Belfast is not a place, it’s a people. In 1969 Belfast, Ireland, the times, they are a-changin. What has existed as a mostly idyllic and communal environment has changed in one fell swoop. “The Troubles” have begun, a conflict between Protestants and Catholics with disagreements of labor and nationality serving to widen the chasm outside of the obvious for the two groups, and the Protestants have launched the first explosive salvo in a broad daylight neighborhood attack.
In this neighborhood lives Buddy (Jude Hill), an inquisitive, fun-loving nine-year-old with older brother, Will (Lewis McAskie), “Ma” (Caitriona Balfe), the occasional presence of construction worker “Pa” (Jamie Dornan), and grandparents Granny (Judi Dench) and Pop (Ciarán Hinds). Belfast is all Buddy knows, and Belfast is all he wants to know, which makes it all the more painful when the working class family has to truly decide on whether it is time to uproot and build life anew in a safer though foreign place.
For a movie taking place during a period so serious, it can and has been quite the surprise that Belfast is actually…kind of light? Not a total black mark, it is mostly a compliment, particularly during this time of year when many featured fare can trend towards dry and dour. Belfast certainly has its moments designed to evoke sadness, but it is as interested in showcasing those cute, sweet moments of bliss and joy even in prolonged periods of stress.
Belfast native Kenneth Branagh directs, his film more or less an exact account of his experience as a youngster. Naturally, that gives the film a hyper-intimate look and style. With help from editor Úna Ní Dhonghaíle and cinematographer Haris Zambarloukos, Belfast resembles less of a film and more of a detailed portrait of snapshots weaved together in cohesion and seen from the vantage point of a kid not quite even to preteen age. And the camera framing seems to reflect this, as sometimes, subjects are shot from the ground up to reflect deference/wisdom, and other times, conversations are shot and heard statically, picking up just enough for a youngster to be knowledgeable of matters but not fully internalize them. The black and white is a nice touch; however, the argument can be made that the production/set design does more to aid the nostalgic vibe than the color palette.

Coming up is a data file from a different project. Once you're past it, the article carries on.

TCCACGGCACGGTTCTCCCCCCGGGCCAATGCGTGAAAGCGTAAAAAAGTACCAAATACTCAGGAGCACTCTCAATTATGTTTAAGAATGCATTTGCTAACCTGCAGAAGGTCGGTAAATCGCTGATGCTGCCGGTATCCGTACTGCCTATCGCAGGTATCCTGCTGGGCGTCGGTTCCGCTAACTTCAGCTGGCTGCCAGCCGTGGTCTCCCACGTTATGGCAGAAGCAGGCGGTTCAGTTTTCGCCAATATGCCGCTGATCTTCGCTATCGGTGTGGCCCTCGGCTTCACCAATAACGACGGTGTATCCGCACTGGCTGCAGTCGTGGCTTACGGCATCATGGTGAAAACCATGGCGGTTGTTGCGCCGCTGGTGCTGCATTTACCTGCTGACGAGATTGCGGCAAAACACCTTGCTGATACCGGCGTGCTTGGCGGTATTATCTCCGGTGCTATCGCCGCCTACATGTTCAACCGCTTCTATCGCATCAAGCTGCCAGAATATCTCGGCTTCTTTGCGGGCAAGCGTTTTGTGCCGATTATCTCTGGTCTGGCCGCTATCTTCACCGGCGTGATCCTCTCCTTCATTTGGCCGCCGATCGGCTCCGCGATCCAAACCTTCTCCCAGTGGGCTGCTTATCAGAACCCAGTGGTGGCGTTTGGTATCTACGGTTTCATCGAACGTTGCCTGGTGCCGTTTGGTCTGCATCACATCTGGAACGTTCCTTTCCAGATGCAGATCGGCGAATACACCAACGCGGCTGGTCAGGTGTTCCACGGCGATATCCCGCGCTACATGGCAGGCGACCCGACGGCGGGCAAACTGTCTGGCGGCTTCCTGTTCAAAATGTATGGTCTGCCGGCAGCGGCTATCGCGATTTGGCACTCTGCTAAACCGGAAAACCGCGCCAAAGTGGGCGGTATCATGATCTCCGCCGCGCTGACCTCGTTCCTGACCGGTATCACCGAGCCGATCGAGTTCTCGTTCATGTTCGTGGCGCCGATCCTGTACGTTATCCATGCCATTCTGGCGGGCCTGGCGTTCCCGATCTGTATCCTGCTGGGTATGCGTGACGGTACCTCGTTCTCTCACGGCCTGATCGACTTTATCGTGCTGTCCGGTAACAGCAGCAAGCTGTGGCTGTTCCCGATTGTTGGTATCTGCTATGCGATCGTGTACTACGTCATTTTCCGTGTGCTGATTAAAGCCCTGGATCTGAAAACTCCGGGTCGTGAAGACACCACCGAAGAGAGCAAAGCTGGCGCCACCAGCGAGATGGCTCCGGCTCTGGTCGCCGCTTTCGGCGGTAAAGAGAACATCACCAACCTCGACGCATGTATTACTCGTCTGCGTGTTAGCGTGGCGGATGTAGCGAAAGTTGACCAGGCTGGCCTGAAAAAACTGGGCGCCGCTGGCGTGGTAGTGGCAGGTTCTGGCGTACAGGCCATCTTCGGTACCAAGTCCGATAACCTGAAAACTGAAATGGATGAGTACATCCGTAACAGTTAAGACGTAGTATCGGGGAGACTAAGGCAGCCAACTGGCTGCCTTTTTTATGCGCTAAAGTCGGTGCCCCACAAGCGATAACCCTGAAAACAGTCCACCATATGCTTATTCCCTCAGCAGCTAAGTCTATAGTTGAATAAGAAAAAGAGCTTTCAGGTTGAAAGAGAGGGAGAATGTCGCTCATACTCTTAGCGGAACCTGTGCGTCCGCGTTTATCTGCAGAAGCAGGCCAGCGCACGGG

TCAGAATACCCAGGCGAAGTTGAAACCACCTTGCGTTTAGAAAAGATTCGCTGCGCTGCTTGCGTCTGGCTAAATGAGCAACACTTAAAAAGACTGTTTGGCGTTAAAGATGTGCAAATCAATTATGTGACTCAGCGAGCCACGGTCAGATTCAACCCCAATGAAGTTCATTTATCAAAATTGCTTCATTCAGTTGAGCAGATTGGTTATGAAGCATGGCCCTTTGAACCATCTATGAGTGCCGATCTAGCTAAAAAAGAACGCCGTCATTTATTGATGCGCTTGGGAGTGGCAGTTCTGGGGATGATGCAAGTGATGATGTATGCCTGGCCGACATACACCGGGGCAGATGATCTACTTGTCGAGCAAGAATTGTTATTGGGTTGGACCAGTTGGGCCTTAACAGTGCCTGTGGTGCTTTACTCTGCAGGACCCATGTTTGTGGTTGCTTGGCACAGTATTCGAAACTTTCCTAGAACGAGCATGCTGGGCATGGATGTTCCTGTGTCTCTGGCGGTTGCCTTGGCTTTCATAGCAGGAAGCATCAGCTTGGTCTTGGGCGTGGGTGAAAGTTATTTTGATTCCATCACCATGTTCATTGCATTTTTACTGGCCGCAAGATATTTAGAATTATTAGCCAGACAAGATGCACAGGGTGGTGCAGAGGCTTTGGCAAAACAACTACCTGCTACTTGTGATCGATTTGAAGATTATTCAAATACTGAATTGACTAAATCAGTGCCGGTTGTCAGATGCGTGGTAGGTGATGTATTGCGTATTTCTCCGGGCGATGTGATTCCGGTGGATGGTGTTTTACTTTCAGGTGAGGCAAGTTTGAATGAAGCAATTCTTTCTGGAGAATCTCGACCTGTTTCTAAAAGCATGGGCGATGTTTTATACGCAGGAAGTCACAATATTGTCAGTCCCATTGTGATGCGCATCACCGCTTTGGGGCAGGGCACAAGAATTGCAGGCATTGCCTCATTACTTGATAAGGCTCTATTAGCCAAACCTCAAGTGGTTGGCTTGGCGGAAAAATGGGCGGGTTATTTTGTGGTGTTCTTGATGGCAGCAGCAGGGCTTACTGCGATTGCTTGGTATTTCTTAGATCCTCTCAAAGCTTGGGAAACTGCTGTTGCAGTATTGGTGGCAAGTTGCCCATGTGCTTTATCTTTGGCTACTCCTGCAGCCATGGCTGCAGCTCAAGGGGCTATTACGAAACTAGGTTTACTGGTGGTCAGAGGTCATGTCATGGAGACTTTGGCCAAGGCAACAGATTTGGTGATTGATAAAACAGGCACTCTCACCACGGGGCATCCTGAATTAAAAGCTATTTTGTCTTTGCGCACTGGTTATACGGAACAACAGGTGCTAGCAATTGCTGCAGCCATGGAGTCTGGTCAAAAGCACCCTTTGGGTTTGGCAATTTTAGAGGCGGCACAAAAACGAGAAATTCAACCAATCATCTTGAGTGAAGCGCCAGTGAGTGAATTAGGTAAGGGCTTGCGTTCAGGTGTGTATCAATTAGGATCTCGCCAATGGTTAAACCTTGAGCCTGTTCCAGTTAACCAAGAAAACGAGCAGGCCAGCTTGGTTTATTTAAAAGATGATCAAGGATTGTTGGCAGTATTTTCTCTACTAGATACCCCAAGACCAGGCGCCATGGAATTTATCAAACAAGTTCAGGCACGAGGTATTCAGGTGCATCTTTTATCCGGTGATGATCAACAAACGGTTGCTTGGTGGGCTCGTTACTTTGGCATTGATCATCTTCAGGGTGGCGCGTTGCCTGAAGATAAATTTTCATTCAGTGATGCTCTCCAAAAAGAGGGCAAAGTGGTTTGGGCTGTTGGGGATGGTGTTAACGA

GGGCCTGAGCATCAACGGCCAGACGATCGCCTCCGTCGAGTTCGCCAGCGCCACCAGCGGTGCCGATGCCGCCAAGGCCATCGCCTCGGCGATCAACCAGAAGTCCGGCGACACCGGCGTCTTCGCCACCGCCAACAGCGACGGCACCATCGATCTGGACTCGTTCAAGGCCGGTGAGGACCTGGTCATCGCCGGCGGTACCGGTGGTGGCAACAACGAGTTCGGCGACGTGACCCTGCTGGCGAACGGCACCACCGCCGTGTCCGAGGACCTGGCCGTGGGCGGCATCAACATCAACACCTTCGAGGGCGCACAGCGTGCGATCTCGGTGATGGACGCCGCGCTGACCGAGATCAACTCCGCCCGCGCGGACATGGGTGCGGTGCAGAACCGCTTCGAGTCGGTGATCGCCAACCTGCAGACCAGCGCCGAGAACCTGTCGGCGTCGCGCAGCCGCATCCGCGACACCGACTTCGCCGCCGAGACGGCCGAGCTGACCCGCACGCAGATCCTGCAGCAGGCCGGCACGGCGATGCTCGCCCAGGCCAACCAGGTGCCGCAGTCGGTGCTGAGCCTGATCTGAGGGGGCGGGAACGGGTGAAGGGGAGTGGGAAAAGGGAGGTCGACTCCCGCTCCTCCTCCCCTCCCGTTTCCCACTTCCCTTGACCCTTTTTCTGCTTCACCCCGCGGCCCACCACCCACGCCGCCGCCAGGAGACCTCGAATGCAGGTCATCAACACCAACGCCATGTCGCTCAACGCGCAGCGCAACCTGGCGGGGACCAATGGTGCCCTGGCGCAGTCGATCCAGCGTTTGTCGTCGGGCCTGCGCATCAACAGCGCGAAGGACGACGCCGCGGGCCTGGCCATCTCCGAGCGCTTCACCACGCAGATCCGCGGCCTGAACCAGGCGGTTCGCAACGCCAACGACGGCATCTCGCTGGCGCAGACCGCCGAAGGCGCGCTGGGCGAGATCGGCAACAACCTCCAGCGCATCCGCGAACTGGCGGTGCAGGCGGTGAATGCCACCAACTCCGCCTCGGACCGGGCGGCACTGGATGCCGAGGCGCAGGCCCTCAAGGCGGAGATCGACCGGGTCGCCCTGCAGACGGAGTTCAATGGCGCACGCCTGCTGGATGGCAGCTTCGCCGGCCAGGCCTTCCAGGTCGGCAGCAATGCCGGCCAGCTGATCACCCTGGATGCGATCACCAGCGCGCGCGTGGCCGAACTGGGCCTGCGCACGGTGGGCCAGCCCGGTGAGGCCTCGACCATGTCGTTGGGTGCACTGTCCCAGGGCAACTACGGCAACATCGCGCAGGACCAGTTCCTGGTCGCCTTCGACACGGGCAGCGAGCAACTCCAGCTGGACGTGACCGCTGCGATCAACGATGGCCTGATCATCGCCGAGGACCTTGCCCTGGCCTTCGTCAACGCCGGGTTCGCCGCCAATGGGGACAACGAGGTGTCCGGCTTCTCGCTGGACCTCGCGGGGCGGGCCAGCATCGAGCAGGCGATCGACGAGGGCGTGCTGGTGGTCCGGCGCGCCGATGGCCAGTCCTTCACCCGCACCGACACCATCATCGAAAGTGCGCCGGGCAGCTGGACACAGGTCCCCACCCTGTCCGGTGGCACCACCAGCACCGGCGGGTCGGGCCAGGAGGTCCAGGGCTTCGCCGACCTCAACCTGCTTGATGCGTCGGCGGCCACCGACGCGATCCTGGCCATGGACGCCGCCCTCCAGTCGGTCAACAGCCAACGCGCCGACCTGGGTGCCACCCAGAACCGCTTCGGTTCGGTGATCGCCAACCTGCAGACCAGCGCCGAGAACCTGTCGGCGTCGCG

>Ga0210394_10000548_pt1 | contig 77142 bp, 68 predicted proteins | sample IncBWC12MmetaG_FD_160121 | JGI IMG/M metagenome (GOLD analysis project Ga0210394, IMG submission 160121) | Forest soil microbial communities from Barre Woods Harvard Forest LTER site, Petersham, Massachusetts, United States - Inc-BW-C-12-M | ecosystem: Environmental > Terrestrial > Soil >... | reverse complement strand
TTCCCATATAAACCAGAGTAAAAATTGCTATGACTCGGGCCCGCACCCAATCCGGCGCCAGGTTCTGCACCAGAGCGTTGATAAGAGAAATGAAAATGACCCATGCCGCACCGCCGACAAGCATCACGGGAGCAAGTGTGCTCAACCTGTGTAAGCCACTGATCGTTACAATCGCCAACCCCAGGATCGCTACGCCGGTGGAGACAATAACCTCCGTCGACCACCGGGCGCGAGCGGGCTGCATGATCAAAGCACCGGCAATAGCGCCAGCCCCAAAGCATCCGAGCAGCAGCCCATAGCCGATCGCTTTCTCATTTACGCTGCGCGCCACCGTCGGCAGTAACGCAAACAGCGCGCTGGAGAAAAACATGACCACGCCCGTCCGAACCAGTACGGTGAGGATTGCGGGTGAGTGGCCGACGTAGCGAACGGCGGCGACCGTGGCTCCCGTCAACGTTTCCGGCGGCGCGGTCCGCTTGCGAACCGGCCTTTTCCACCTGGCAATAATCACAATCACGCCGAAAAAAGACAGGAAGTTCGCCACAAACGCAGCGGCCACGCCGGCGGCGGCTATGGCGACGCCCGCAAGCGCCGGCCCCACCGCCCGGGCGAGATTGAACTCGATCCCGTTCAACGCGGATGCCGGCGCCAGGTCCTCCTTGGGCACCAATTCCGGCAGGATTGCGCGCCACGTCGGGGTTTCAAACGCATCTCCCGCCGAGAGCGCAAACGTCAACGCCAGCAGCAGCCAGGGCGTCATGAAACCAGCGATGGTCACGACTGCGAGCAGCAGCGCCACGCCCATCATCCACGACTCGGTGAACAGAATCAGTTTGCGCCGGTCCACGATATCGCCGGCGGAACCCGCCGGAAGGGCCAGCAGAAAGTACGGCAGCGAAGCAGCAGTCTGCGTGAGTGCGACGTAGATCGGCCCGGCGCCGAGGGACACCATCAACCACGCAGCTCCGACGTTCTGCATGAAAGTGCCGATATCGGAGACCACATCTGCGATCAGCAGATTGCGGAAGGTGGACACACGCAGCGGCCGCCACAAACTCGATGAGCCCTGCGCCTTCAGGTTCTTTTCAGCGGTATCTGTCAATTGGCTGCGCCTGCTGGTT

Back to the “light” piece. Might be a stretch to say Belfast is devoid of all narrative weight, but it becomes fairly obvious early on that the story part of this movie, written by Branagh, is more interested in creating emotionally mawkish beats than providing deeper insight and commentary on The Troubles and meatier characters, outside of its lead. Branagh’s script is very easy to ascertain where it plans on ending things, making any introduced tension to the family both internally and externally feel non-threatening. Again, it’s not quite a movie that has aims on moonlighting as a visual representation of what you read in 11th grade World History class (nor should it have to be!). That said, I believe I learned more reading on Wikipedia about the subject matter than anything shown in this movie…which is sort of awkward?
Back to the positives. Belfast is a showcase for the newbie Hill, portraying Branagh as a nine-year-old with much zest and equal parts naivete and smarts. He’ll melt even the iciest of hearts. He’s flanked by a cast carrying many past accolades (some of the Golden Raspberry variety), beginning with Hinds and Dench, who bring humor as an elderly couple who has made it through anything and everything. Take away Dornan’s stints as Christian Grey and he’s proven to be a dependable supporting cast mate in features. Outside of Hill, the elegant but steely Balfe deserves to be in the conversation for Best Supporting Actress, turning in a performance that sees her as the glue of her family.
It is fine to want more out of Belfast; what exists here slants heavily towards the emotional and less towards story substance. Perhaps it is good to end this with a line (not all the way applicable, but somewhat) from a movie Branagh recently appeared in not too long ago to sum up thoughts: “Don’t try to understand it, feel it.”
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